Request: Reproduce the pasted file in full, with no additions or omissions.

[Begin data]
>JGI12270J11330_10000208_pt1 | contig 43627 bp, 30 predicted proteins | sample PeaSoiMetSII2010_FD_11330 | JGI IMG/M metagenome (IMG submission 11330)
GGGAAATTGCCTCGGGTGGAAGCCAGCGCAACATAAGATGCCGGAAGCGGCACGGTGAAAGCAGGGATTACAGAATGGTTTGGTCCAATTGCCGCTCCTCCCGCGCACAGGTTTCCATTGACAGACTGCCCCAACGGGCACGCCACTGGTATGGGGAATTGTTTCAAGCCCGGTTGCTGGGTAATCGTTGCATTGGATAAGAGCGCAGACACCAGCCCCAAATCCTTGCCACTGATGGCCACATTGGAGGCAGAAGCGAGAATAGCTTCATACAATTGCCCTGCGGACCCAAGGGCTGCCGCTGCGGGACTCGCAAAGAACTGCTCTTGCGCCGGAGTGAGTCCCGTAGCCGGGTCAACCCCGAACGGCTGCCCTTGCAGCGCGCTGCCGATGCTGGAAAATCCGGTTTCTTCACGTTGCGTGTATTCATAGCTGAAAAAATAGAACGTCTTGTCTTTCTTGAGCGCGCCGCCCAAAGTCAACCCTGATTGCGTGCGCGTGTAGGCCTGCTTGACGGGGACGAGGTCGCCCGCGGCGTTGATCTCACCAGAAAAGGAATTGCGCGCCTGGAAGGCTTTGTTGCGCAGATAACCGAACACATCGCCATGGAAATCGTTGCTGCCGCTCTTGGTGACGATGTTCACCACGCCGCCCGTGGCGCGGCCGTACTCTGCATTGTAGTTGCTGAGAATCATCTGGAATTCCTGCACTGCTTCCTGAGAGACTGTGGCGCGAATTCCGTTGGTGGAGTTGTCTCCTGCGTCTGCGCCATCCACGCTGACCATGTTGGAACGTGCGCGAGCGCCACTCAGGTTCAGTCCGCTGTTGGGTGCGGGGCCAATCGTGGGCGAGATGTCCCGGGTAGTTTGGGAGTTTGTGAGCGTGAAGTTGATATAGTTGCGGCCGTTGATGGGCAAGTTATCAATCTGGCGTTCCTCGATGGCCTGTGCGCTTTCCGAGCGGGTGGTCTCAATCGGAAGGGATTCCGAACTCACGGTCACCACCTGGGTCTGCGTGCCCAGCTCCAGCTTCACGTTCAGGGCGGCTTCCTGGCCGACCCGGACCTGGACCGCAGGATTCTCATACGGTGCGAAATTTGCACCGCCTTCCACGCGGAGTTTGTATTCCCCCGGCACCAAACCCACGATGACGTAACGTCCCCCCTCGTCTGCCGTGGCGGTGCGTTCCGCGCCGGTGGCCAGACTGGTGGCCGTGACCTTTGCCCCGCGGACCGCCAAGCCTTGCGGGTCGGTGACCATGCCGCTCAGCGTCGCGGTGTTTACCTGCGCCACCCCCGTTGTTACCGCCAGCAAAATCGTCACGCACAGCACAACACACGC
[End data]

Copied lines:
>JGI12270J11330_10000208_pt1 | contig 43627 bp, 30 predicted proteins | sample PeaSoiMetSII2010_FD_11330 | JGI IMG/M metagenome (IMG submission 11330)
GGGAAATTGCCTCGGGTGGAAGCCAGCGCAACATAAGATGCCGGAAGCGGCACGGTGAAAGCAGGGATTACAGAATGGTTTGGTCCAATTGCCGCTCCTCCCGCGCACAGGTTTCCATTGACAGACTGCCCCAACGGGCACGCCACTGGTATGGGGAATTGTTTCAAGCCCGGTTGCTGGGTAATCGTTGCATTGGATAAGAGCGCAGACACCAGCCCCAAATCCTTGCCACTGATGGCCACATTGGAGGCAGAAGCGAGAATAGCTTCATACAATTGCCCTGCGGACCCAAGGGCTGCCGCTGCGGGACTCGCAAAGAACTGCTCTTGCGCCGGAGTGAGTCCCGTAGCCGGGTCAACCCCGAACGGCTGCCCTTGCAGCGCGCTGCCGATGCTGGAAAATCCGGTTTCTTCACGTTGCGTGTATTCATAGCTGAAAAAATAGAACGTCTTGTCTTTCTTGAGCGCGCCGCCCAAAGTCAACCCTGATTGCGTGCGCGTGTAGGCCTGCTTGACGGGGACGAGGTCGCCCGCGGCGTTGATCTCACCAGAAAAGGAATTGCGCGCCTGGAAGGCTTTGTTGCGCAGATAACCGAACACATCGCCATGGAAATCGTTGCTGCCGCTCTTGGTGACGATGTTCACCACGCCGCCCGTGGCGCGGCCGTACTCTGCATTGTAGTTGCTGAGAATCATCTGGAATTCCTGCACTGCTTCCTGAGAGACTGTGGCGCGAATTCCGTTGGTGGAGTTGTCTCCTGCGTCTGCGCCATCCACGCTGACCATGTTGGAACGTGCGCGAGCGCCACTCAGGTTCAGTCCGCTGTTGGGTGCGGGGCCAATCGTGGGCGAGATGTCCCGGGTAGTTTGGGAGTTTGTGAGCGTGAAGTTGATATAGTTGCGGCCGTTGATGGGCAAGTTATCAATCTGGCGTTCCTCGATGGCCTGTGCGCTTTCCGAGCGGGTGGTCTCAATCGGAAGGGATTCCGAACTCACGGTCACCACCTGGGTCTGCGTGCCCAGCTCCAGCTTCACGTTCAGGGCGGCTTCCTGGCCGACCCGGACCTGGACCGCAGGATTCTCATACGGTGCGAAATTTGCACCGCCTTCCACGCGGAGTTTGTATTCCCCCGGCACCAAACCCACGATGACGTAACGTCCCCCCTCGTCTGCCGTGGCGGTGCGTTCCGCGCCGGTGGCCAGACTGGTGGCCGTGACCTTTGCCCCGCGGACCGCCAAGCCTTGCGGGTCGGTGACCATGCCGCTCAGCGTCGCGGTGTTTACCTGCGCCACCCCCGTTGTTACCGCCAGCAAAATCGTCACGCACAGCACAACACACGC